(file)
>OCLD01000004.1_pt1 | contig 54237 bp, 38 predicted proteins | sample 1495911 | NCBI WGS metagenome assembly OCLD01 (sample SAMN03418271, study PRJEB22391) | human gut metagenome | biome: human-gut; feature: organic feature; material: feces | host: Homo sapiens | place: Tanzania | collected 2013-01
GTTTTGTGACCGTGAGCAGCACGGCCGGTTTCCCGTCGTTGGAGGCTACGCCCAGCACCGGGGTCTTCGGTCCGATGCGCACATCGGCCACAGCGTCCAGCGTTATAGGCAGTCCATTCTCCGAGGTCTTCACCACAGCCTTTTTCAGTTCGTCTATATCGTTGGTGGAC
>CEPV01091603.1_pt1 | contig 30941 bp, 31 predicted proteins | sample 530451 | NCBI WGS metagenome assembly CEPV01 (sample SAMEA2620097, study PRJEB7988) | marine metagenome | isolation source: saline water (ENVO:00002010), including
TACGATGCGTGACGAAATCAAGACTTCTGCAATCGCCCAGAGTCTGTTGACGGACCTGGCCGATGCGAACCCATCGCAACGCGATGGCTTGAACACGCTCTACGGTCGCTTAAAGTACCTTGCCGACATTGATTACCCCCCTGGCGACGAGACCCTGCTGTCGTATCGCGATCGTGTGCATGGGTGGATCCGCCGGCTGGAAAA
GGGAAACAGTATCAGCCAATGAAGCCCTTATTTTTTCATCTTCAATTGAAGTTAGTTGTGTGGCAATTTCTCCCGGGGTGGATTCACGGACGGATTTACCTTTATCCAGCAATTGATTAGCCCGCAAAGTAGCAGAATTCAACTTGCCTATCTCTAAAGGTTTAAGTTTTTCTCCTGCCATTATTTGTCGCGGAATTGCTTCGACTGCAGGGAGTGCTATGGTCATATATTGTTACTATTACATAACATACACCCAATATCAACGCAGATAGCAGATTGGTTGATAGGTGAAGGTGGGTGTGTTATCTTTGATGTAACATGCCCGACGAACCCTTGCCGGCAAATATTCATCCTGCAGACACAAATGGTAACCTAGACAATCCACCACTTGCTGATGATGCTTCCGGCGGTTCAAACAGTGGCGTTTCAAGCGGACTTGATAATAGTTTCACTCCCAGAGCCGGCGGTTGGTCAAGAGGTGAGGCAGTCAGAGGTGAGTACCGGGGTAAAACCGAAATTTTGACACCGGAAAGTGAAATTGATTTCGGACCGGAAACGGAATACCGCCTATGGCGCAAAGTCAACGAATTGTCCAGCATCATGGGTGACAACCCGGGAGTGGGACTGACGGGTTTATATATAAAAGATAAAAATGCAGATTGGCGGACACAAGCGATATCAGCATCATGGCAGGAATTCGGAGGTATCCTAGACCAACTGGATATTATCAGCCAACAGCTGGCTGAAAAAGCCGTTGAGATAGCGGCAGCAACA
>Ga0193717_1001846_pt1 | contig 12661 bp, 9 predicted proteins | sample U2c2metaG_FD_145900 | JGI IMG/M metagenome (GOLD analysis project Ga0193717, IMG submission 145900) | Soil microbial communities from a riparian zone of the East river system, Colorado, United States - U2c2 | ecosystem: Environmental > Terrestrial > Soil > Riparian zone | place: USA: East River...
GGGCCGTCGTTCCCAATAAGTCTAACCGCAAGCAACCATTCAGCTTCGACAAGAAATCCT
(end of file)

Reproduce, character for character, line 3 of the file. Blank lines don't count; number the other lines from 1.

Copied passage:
>CEPV01091603.1_pt1 | contig 30941 bp, 31 predicted proteins | sample 530451 | NCBI WGS metagenome assembly CEPV01 (sample SAMEA2620097, study PRJEB7988) | marine metagenome | isolation source: saline water (ENVO:00002010), including